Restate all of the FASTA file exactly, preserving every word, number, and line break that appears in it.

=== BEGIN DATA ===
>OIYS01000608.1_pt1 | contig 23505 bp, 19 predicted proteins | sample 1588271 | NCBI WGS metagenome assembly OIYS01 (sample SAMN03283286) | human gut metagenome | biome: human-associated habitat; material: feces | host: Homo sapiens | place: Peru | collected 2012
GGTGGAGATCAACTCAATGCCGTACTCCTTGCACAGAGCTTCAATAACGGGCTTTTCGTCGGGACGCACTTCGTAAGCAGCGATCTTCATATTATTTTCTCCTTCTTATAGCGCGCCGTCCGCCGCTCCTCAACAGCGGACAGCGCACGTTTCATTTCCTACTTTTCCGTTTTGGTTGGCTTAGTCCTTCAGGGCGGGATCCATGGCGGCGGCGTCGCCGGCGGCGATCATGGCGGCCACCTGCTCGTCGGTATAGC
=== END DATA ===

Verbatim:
>OIYS01000608.1_pt1 | contig 23505 bp, 19 predicted proteins | sample 1588271 | NCBI WGS metagenome assembly OIYS01 (sample SAMN03283286) | human gut metagenome | biome: human-associated habitat; material: feces | host: Homo sapiens | place: Peru | collected 2012
GGTGGAGATCAACTCAATGCCGTACTCCTTGCACAGAGCTTCAATAACGGGCTTTTCGTCGGGACGCACTTCGTAAGCAGCGATCTTCATATTATTTTCTCCTTCTTATAGCGCGCCGTCCGCCGCTCCTCAACAGCGGACAGCGCACGTTTCATTTCCTACTTTTCCGTTTTGGTTGGCTTAGTCCTTCAGGGCGGGATCCATGGCGGCGGCGTCGCCGGCGGCGATCATGGCGGCCACCTGCTCGTCGGTATAGC